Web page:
Our study shows that HBO-PC increased the number of surviving neurons, reduced apoptosis, and ameliorated cognitive deficit after global cerebral ischemia. We also observed that HBO-PC tended to decrease mortality and the incidence of seizures. In addition, HBO-PC reduced postischemic COX-2 upregulation. All these effects were significantly reduced by COX-2 inhibitor administered before HBO-PC sessions.
Consistent with reports by other authors, the damage of CA1 pyramidal neurons was detectable within 3 to 7 days after GI episode.17,24 Consequently, global cerebral ischemia resulted in the disorder of cognition and memory and the appearance of seizures.25 HBO-PC proved effective in conferring CA1 protection, lasting at least until day 7 after ischemia. Even though the duration of occlusion (15 minutes) was longer than in our previous study (10 minutes; 4-vessel occlusion used by Ostrowski et al9), we could still observe the beneficial effect of HBO-PC, which points toward a high efficacy of this modality.
We found a tremendous upregulation of COX-2 in the brain at 24 and 72 hours after GI. On the basis of colocalization of cleaved caspase-3, COX-2, and NeuN, we infer that the majority of cells displaying COX-2 positivity were neurons dying through caspase-3-dependent apoptosis. More importantly, we found that the level of COX-2 in the hippocampus in the HBO-PC group is relatively lower than in the GI group at 2 different time points.
The large body of experimental evidence emphasizes the significance of blocking COX-2 pathway in therapeutic strategy for global cerebral ischemia. The expression of COX-2 dramatically increased in the injured hippocampus after global cerebral ischemia in animal models14,15 and in autopsied brains obtained from patients who died of cardiac arrest.26 Conversely, the degree of hippocampal neuronal injury produced by GI in COX-2-deficient mice was lessened as compared to that in the wild-type mice, coincident with attenuation of DNA fragmentation in the hippocampus.15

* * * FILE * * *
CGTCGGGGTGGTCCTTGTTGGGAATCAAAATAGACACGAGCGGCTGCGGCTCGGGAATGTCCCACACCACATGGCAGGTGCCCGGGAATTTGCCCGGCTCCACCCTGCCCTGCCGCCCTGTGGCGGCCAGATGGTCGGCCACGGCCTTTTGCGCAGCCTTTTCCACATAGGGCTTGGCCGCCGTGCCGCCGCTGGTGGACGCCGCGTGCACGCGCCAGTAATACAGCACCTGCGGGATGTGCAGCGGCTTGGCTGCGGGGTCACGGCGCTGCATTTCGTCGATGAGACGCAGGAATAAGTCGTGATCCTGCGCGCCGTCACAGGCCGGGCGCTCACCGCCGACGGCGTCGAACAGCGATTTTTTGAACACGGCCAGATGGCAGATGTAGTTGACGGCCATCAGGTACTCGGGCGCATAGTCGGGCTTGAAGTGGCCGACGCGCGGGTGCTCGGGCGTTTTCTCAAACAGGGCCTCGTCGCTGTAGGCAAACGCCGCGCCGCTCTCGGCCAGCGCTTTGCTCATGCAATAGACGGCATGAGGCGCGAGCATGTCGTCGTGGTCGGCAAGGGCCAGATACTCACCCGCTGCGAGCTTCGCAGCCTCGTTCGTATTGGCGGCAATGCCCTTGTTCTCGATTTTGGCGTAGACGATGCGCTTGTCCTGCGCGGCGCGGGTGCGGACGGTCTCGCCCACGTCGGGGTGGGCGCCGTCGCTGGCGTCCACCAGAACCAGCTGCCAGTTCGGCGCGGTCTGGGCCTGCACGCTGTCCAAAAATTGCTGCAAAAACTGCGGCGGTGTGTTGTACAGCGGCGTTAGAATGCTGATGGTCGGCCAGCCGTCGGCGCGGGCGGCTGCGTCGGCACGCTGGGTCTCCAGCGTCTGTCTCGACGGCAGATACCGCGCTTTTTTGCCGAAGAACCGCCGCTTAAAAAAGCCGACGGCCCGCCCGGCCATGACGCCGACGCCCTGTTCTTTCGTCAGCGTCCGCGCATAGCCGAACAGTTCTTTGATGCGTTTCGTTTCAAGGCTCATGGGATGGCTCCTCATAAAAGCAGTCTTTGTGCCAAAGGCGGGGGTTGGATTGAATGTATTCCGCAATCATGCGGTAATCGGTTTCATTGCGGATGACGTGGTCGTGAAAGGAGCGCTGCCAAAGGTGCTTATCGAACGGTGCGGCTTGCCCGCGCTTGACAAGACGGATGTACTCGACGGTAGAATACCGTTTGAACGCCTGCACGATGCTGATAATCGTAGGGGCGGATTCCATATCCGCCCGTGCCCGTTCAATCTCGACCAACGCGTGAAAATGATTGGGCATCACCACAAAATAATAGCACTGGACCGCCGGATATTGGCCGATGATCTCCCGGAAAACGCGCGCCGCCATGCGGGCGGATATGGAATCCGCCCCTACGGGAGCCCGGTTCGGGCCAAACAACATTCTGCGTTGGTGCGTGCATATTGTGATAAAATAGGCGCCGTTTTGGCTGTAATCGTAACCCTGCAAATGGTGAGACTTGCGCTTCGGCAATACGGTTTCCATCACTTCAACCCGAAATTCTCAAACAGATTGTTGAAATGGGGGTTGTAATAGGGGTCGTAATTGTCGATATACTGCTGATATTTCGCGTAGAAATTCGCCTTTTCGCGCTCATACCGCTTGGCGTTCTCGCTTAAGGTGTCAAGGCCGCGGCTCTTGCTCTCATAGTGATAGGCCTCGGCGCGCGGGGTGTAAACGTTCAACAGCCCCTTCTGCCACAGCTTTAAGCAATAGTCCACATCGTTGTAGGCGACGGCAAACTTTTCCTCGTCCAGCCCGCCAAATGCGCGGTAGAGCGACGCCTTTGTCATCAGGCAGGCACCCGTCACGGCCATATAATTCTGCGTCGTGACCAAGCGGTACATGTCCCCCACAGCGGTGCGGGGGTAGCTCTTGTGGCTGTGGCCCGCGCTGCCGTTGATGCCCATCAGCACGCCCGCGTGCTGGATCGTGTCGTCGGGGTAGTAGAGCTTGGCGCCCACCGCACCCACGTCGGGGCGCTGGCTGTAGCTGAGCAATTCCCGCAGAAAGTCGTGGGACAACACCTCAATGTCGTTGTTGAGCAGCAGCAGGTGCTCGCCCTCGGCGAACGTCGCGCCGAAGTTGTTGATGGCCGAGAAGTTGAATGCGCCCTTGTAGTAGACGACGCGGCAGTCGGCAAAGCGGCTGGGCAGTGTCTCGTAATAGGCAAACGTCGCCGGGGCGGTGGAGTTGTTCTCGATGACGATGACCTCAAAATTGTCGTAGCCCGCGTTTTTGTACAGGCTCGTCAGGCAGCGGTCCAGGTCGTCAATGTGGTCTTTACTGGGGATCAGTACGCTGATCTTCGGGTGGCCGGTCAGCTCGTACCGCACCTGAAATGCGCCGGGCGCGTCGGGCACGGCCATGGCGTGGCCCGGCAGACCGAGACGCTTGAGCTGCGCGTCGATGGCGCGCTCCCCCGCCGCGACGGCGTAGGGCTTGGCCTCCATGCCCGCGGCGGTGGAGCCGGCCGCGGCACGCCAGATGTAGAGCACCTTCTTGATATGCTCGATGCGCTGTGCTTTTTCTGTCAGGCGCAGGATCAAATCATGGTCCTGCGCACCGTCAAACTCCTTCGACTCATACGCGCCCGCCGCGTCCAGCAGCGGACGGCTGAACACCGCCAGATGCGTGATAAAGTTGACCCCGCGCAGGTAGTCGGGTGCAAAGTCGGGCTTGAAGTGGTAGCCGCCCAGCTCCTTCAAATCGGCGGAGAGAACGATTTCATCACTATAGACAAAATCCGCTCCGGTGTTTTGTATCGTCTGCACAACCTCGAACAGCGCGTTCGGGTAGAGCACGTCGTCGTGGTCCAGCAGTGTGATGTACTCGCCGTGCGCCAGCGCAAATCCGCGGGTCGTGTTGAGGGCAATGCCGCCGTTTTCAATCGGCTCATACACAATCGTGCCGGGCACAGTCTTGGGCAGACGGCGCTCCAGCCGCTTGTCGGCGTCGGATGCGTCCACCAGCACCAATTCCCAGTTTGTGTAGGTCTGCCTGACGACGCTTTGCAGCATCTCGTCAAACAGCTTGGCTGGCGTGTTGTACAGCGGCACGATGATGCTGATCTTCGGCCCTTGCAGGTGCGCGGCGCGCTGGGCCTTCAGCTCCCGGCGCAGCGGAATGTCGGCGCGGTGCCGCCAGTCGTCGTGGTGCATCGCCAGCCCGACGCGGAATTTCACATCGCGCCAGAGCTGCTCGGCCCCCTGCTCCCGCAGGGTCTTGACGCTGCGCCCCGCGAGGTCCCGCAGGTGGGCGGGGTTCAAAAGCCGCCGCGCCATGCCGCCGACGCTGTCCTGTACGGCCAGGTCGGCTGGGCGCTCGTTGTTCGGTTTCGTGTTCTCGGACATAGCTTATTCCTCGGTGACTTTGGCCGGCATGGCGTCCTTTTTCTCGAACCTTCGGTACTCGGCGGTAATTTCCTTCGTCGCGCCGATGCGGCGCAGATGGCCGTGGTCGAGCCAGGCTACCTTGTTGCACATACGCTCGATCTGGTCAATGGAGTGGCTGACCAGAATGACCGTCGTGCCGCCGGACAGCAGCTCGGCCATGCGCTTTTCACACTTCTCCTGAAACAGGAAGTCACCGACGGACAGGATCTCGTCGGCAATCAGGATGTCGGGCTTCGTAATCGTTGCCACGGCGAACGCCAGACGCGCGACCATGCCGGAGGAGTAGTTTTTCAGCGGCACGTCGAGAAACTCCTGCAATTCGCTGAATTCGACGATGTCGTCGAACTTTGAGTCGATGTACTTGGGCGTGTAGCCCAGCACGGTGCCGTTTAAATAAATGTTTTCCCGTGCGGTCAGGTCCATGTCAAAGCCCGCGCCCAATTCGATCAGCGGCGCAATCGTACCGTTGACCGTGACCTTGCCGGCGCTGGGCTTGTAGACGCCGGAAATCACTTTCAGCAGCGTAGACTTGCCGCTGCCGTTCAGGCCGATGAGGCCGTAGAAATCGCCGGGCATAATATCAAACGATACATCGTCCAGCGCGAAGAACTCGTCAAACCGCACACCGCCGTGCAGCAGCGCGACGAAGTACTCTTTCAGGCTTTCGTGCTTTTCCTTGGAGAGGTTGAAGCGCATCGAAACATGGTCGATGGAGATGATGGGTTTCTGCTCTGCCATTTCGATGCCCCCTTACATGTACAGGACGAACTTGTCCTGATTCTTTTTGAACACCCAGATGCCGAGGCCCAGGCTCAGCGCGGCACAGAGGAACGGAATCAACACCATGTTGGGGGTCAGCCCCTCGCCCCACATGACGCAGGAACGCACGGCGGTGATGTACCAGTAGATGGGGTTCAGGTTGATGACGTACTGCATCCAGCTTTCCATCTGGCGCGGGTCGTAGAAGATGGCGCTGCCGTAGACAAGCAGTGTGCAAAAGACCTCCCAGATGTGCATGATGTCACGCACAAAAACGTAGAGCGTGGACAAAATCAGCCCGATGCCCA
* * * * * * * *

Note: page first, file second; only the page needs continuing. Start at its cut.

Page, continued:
In the present study we used the selective COX-2 inhibitor NS-398 before each exposure to HBO to verify the role of COX-2 in the HBO-PC. We found that the neuroprotective effect of HBO-PC was abolished by administration of low-dose NS-398, as reflected by the reduced number of surviving neurons and decreased percentage of spontaneous alternations. The increased mortality and incidence of seizures in the HBO-PCI group further supports the notion that inhibition of COX-2 inactivates a major PC mechanism.
However, we need to point out that the detailed mechanism for how blockade of COX-2 with NS-398 removes the PC effect remains unclear. At first we hypothesized that NS-398 might reduce COX-2 downstream target, HO-1. In ischemic PC, COX-2 plays a mandatory role for induction of HO-1 that, once induced, may decrease heme-dependent enzymes, including COX-2.27,28 However, Western blot analysis showed that HBO-PC failed to affect HO-1 levels in the brain. Therefore, it is unlikely that the effect of NS398 on HO-1, if any, would be relevant in this setting. In contrast, our further investigation revealed that HBO-PC by itself increased the level of HIF-1α in the hippocampus. This finding allows the possibility that NS398 removes the PC effect by decreasing HIF-1 activation, because HIF-1 is an established mediator of ischemic tolerance. In addition, studies in other systems have shown that COX-2 product prostaglandin E2 may directly upregulate HIF-1α at both mRNA and protein levels.29 Therefore, the role of COX-2 in regulating HIF-1 pathway in HBO-PC deserves further study.